My former colleagues will say that I believe progress is enabled by culture: one that is founded on accountability, diversity and inclusion in all its forms, and a way of working led by values. It has informed an organisational humility in working with others and a relentless focus on getting things done the right way – while doing the right thing.
During the recruitment process, I met with a leading academic in the United States named Rebecca. She told me a story of her primary school teacher asking the students to raise their hands if they did not have an encyclopedia at home. She was one of those students, and it made her feel, for the first time, that maybe she didn’t have equal access to the resources needed for her education. The work of this collective community, should we achieve our vision, will make it unnecessary for a teacher to ever ask that question again. I then returned to South Africa and spoke to another Rebecca. This young woman grew up in a rural area where it was a struggle to afford text messaging, never mind any meaningful access to the digital world. She, too, did not have equal access to the resources she needed. Despite their starkly different circumstances, I believe that each Rebecca can find her own point of entry into our vision and impact as we look ahead to 2030.
What have been my prior experiences with the wikiverse?
I have had two past interactions with the people behind Wikipedia, in addition to being a reader and admirer.
First, I attended a conference in 2019 where I met a volunteer editor on English Wikipedia. The next year, he reached out to me to say that Wikipedia was looking to increase its articles about notable women, and he would write an article about me in line with Wikipedia’s editing values. He eventually did this with the help of another editor from Women in Red.
Second, on World Teachers Day in October 2019, my current organisation, Harambee Youth Employment Accelerator, participated in an AfroCuration event hosted by WikiAfrica Education. It was aimed at generating new historical content on Wikipedia related to the themes of democracy, freedom, and constitution-making. The goal was to support students and teachers to create articles in indigenous languages about individuals who contributed to South Africa’s remarkable Constitution.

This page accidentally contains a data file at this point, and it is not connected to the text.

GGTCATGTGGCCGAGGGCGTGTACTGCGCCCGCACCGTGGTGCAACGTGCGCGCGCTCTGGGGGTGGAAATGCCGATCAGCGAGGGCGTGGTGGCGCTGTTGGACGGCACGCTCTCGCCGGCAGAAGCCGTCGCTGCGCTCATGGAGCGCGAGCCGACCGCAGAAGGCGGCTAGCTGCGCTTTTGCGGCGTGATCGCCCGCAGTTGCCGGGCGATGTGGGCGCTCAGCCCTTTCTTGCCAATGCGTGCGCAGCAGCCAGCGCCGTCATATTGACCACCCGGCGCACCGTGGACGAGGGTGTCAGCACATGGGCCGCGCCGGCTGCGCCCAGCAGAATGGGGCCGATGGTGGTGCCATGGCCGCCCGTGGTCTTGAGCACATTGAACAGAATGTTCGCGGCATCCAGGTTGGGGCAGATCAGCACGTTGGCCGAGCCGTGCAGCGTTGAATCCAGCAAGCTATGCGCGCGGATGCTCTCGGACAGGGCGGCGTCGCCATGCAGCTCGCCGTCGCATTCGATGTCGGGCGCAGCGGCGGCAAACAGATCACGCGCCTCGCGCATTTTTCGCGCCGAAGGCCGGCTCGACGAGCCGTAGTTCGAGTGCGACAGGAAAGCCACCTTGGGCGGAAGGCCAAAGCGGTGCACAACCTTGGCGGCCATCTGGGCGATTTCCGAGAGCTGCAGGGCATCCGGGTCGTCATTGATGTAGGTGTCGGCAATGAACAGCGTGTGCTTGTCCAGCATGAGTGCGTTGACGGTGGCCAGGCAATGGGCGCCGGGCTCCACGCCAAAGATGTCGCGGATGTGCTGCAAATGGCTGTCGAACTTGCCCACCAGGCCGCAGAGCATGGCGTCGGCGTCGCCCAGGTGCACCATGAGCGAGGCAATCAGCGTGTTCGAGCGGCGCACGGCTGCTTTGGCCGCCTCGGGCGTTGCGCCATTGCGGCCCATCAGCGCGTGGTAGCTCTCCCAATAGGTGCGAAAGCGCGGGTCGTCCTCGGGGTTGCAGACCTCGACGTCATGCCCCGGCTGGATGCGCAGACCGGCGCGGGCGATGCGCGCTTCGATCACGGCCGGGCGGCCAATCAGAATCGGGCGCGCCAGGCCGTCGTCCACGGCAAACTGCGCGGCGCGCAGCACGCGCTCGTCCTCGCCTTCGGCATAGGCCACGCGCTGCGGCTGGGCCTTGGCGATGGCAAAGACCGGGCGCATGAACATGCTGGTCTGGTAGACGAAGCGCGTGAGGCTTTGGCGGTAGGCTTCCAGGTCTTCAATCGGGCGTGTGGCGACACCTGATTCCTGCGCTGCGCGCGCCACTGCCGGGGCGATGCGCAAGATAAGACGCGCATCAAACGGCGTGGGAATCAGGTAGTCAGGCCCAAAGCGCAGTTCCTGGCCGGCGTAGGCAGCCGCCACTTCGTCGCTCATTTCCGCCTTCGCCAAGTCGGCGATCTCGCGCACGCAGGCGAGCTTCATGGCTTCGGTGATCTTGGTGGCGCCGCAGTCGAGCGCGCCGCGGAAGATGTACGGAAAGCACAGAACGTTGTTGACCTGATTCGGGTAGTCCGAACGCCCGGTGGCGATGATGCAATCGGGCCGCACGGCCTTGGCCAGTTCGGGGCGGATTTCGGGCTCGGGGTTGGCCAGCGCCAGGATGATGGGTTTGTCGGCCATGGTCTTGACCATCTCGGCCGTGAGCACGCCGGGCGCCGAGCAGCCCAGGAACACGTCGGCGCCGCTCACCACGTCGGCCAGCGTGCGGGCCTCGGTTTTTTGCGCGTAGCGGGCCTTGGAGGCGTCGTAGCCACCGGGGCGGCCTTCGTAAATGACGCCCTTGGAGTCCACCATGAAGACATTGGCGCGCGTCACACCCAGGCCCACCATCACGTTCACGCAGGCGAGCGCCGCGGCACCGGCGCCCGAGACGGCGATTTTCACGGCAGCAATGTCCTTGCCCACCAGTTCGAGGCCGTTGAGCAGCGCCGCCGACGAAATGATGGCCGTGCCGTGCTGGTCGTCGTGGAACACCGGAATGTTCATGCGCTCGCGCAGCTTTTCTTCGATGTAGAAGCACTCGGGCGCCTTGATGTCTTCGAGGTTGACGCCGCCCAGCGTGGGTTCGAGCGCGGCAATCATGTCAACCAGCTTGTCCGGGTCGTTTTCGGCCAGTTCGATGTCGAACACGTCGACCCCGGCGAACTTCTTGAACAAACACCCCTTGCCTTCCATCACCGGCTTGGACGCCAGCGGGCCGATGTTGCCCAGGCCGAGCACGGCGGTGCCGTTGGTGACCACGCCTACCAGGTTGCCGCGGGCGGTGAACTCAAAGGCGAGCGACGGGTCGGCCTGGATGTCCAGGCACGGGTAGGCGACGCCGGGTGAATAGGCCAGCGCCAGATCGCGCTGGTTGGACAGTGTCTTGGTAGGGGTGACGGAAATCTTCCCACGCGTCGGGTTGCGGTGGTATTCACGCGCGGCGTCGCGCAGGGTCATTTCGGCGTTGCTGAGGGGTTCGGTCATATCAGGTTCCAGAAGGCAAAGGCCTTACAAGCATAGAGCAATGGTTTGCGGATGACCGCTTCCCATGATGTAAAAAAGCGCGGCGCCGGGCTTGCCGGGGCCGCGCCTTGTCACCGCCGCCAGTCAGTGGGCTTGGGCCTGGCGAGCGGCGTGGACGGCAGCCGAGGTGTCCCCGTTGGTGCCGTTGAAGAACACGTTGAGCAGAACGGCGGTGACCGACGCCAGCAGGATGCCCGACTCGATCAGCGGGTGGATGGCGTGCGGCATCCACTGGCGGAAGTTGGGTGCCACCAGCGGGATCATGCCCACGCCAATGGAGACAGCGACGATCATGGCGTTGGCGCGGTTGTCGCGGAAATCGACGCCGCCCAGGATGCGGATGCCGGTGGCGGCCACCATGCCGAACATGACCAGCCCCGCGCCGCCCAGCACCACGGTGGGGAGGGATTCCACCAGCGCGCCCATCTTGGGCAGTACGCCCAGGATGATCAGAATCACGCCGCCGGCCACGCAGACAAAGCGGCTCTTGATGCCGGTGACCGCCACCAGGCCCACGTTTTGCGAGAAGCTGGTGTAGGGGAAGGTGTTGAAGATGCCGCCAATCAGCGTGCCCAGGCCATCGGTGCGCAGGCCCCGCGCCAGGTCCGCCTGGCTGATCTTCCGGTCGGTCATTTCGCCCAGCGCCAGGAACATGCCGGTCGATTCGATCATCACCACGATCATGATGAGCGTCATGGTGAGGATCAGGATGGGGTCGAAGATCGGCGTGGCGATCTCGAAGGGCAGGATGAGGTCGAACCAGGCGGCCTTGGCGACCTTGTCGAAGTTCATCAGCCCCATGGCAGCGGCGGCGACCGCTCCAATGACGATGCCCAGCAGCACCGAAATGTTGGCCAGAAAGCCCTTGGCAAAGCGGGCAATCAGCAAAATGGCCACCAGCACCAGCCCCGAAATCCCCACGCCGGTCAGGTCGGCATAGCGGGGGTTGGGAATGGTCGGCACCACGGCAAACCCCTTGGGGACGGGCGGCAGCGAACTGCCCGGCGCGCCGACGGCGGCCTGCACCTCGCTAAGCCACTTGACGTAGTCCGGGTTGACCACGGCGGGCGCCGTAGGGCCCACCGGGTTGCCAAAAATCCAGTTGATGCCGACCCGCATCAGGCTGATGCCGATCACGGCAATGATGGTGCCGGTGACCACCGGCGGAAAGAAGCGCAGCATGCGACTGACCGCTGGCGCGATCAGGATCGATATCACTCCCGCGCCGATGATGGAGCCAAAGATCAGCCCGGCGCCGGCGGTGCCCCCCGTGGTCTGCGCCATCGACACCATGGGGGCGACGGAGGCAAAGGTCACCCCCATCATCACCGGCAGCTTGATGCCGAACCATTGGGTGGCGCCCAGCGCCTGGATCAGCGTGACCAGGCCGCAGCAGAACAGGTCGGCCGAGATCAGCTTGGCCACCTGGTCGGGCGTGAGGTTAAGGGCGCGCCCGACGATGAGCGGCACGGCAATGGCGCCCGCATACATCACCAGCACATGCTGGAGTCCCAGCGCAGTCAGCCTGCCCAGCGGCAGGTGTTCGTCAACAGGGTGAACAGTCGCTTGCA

I look forward to beginning my own editing and volunteer journey as well as my professional path in the movement.
What are three things I want to learn from you?
My first job is to listen and seek to understand.
Even before I officially join the Wikimedia Foundation in January 2022, I would like to hear from anyone who is interested in sharing directly with me. Later this month, I will share more information about a focused ‘listening tour’ that will take place ahead of my formal start date. It will consist of online and offline engagements across Wiki communities, as well as with Foundation staff and other stakeholders.
I know that we are many communities with many different opinions. I will of course first ask you what you think: about our vision, mission, impact, strategy, how we relate to the rest of the world, as well as our current and future ways of working and achieving our aspirations.
But I will also ask you to help me learn what you know from data, even if it differs from what you think. I am curious about the spaces ‘in between’ opinion and evidence – as messy or imperfect as they may be.
And finally, I want to learn what motivates you at a personal level to contribute to your projects and participate in your communities.
Thank you for taking the time to read my message. I look forward to hearing from you.”